Labor day may be the unofficial end of the season but the heat and sunshine are still going strong in California. How did you spend your summer, readers? In July I took a break from sweating in my apartment to sweat in a new and exciting but still center-of-the-sun-degrees location: Houston, Texas. As soon as I deboarded the plane it was VERY clear that I’d be charting the most air-conditioned paths possible – hello museums! I don’t know that I’ll be going back in summer, but I definitely will make the trek again.
Before this trip Texas wasn’t high on my art tourism wish list, but as it turns out the only thing more shocking than the extreme heat and humidity was how incredibly wrong I was! My updated evaluation of the art scene is: “impressive and well funded”. Houston has a long, rich history in the arts and amazing institutions, many of which are free or nearly free. The Museum of Fine Arts is huge, free and regularly open late. The Contemporary Art Museum next door, less huge, periodically free and very well curated. A little ways down the road, past the shady oaks of St.Thomas University (another great art department) is the Menil collection. A group of buildings holding the huge collection of the de Menil family.
Dominique and John de Menil were both born in France in 1908 and 1904 respectively. She studied math and physics at the Sorbonne and he supported his family as a banker in his younger days. The couple married in 1930 and began collecting art as they traveled Europe and north Africa. The family’s fortune came from Dominique’s father, an engineer whose invention revolutionized oil drilling. When the Nazi’s occupied Paris in World War 2 the couple took their children and penchant for art and activism to the United States. Though their fortune was “peanuts” in comparison to the already well established oil barons of Texas, they used their funds to impressive ends as patrons, philanthropists and fixtures of Houston’s counterculture.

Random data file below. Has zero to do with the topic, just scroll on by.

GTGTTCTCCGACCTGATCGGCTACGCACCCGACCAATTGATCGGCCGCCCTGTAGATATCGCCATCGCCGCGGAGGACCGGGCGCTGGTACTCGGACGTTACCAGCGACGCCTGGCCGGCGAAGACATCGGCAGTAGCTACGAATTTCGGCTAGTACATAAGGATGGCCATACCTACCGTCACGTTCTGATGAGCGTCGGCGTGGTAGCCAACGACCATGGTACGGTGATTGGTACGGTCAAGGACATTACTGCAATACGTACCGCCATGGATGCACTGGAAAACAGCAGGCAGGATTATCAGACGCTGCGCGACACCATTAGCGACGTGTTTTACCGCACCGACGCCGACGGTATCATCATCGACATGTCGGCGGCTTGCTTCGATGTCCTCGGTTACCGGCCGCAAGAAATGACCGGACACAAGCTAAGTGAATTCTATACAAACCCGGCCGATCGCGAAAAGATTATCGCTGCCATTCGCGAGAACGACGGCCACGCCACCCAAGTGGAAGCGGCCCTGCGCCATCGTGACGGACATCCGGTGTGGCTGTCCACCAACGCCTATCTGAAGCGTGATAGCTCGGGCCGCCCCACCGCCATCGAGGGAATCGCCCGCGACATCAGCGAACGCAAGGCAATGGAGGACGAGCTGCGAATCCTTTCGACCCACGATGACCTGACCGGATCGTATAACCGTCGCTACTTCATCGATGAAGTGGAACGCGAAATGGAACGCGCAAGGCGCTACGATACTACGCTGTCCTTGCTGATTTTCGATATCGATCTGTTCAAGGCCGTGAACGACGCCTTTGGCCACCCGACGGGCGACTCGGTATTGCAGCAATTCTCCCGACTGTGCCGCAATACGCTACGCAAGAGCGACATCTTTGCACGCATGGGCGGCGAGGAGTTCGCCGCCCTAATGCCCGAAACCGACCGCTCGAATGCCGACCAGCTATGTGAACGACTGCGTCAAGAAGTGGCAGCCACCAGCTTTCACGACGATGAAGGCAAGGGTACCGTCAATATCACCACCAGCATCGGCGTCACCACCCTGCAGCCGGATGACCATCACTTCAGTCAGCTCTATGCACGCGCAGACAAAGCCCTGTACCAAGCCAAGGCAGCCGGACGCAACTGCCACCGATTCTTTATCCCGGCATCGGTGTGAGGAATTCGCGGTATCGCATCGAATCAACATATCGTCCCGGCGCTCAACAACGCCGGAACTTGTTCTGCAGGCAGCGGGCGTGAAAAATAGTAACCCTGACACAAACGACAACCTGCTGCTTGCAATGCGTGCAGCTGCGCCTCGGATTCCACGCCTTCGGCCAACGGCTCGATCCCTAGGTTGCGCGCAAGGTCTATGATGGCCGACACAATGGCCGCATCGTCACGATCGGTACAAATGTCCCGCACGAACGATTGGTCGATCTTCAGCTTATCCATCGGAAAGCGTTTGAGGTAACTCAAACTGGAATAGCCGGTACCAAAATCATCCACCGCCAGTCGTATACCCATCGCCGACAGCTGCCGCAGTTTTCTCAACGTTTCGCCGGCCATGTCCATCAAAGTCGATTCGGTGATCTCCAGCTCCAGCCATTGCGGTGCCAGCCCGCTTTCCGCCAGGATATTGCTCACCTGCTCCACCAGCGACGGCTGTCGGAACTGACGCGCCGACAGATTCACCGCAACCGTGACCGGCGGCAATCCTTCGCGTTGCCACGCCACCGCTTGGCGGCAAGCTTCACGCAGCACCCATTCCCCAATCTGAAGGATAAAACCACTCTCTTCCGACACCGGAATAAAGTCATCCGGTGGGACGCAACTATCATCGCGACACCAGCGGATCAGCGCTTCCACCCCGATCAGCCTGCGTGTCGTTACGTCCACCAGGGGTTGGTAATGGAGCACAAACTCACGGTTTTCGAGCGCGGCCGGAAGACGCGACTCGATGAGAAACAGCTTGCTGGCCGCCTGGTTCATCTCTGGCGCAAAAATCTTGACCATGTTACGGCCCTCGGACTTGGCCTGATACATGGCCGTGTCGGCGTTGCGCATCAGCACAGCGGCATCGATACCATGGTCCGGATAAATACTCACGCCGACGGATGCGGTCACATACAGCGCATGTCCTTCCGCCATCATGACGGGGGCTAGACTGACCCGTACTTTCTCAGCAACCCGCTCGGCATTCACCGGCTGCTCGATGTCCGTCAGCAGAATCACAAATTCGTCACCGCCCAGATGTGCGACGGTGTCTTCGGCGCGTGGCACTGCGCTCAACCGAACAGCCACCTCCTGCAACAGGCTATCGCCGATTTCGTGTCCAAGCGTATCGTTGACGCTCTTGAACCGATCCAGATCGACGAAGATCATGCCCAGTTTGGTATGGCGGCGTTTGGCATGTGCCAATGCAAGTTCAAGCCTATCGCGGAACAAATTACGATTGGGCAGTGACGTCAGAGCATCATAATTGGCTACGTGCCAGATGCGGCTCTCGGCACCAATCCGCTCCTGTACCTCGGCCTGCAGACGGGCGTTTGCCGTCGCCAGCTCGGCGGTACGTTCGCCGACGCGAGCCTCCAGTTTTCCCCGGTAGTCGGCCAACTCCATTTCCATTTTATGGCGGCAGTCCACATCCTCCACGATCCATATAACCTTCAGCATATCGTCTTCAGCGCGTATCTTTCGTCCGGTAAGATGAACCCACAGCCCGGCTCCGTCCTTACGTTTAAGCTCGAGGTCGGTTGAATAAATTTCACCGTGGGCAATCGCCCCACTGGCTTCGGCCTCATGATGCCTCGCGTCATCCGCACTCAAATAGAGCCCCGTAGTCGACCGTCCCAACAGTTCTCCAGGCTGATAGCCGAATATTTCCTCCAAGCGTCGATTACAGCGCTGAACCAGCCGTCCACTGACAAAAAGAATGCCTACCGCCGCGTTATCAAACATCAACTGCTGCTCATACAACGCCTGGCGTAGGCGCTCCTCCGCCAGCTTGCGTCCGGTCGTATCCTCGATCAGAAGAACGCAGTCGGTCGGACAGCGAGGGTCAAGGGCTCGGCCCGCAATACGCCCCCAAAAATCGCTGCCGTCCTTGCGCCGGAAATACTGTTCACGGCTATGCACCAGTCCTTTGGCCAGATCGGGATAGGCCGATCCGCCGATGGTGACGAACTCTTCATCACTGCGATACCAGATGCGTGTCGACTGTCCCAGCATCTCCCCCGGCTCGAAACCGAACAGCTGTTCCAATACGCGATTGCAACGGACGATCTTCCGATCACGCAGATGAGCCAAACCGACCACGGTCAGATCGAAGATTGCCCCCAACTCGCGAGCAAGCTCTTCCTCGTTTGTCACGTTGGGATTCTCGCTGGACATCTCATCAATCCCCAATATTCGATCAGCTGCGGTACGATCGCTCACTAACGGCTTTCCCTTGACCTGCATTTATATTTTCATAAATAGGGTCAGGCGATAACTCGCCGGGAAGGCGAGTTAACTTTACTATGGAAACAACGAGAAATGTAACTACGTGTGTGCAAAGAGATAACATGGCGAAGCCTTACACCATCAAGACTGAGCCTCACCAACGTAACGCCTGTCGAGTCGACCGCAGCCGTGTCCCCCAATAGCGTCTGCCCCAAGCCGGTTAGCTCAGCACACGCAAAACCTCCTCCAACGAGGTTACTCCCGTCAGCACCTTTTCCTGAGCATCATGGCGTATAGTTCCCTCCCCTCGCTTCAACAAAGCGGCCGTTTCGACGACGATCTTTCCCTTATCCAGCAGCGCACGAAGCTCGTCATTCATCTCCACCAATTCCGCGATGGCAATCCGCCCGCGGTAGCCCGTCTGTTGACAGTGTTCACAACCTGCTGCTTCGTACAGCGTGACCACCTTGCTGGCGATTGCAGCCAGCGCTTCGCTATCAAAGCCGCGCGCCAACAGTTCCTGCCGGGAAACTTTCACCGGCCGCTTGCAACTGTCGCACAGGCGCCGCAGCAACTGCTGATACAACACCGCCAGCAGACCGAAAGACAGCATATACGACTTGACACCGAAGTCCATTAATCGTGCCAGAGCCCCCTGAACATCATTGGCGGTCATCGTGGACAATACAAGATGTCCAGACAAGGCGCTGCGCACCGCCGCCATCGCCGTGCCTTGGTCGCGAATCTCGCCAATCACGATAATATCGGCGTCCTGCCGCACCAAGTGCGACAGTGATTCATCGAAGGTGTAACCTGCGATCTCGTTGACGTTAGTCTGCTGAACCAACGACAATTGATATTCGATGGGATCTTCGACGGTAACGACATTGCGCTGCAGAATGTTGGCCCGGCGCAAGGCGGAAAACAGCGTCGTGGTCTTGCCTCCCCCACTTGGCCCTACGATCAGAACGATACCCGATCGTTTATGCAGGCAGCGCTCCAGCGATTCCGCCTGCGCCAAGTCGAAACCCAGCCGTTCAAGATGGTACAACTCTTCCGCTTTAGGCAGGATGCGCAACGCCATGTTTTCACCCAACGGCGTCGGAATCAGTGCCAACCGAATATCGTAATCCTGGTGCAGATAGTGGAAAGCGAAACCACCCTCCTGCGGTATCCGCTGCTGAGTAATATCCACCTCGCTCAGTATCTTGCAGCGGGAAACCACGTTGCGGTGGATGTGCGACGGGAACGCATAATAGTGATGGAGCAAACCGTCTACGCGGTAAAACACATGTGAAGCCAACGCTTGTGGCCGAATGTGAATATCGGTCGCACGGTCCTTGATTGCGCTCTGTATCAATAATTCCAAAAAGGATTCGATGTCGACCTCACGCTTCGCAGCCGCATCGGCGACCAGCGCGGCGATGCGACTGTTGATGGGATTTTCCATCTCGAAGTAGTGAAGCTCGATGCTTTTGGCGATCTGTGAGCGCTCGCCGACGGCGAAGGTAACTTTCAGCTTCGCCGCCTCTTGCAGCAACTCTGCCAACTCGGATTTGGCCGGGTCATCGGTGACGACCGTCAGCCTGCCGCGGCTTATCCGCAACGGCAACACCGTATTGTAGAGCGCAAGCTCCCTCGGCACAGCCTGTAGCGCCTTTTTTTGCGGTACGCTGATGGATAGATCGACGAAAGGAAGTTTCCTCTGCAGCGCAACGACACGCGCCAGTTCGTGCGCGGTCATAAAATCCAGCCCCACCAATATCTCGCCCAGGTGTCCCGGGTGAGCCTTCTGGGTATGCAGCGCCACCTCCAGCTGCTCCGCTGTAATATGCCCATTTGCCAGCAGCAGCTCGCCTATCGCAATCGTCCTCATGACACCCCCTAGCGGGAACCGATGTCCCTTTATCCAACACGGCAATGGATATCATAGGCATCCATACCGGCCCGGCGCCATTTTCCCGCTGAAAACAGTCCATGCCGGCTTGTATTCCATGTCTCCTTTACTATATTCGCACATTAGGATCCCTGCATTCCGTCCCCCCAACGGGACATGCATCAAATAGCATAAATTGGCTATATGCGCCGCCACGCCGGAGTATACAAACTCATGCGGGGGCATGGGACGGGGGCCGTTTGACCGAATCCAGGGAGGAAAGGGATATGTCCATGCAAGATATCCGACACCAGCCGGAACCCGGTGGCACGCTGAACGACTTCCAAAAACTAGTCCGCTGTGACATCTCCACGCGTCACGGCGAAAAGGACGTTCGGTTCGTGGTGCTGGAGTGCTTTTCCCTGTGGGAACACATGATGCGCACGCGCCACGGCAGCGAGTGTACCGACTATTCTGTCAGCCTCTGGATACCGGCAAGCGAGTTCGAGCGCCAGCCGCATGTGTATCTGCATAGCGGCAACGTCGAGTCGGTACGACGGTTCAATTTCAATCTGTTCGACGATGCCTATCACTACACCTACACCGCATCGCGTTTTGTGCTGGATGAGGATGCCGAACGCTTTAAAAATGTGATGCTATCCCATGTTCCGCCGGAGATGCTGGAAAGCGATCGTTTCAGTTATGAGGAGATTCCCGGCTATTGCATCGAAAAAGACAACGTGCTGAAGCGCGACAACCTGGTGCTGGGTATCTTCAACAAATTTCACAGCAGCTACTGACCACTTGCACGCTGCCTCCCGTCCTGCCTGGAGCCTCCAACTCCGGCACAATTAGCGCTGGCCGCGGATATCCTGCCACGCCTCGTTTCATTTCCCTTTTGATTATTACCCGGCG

The standing Menil collection is comprised of some +10,000 objects including prehistoric carvings, African totems, surrealist paintings and a very impressive collection of American modernists. The main hall was designed by Dominique and Renzo Piano, now the museum builder of choice who’s recently redone the Whitney and Harvard Art Museums. The outside is missing the traditionally intimidating museum architecture and has a sense of stillness. The surrounding houses have been strategically bought and painted the same “Menil Grey” to further integrate the gallery into the landscape. Even the interior arrangement is very un-museum like. Pieces are grouped in all different ways, sometimes by region, material, form, or concept to elicit thought outside of a chronological record. To accompany the European Surrealism exhibit there was also a room full of reference material making it more art as translation instead of the usual artist as magician route. You can browse selections on the organization’s website but nothing compares to the real thing. I’d suggest the recently closed Barnett Newman show as a starter. To preserve the intimate atmosphere of the place there is a strict no photography rule which was frustrating but understandable.
Beyond the main building there is still much more to see. The Cy Twombly gallery holds over 30 paintings, sculptures and works on paper and could easily take hours to go through. The Rothko Chapel, one of the first buildings erected in 1971, is a quiet meditative space full of monumentally simple yet sophisticated paintings, all commissioned by Dominique. There is also the Byzantine chapel, and the Dan Flavin installation in a decommissioned supermarket, plus a book store and cafe. Arranging them in bite sized sections makes it less of an overwhelming art smorgasbord, but if you’re anything like me you’ll still want to eat it all at once. I wouldn’t exactly call it a hidden gem, it’s one of the most important private collections in the country, but it was quiet enough to feel personal, and I imagine that’s how Mrs. de Menil intended it.
Where are your favorite art spots in your city? Do you have a go-to section of your local museum to beat the heat? Leave a comment down below and take a gander at these links for more on the De Menil’s work and legacy.
Originally published at FabulouslyFeminist.com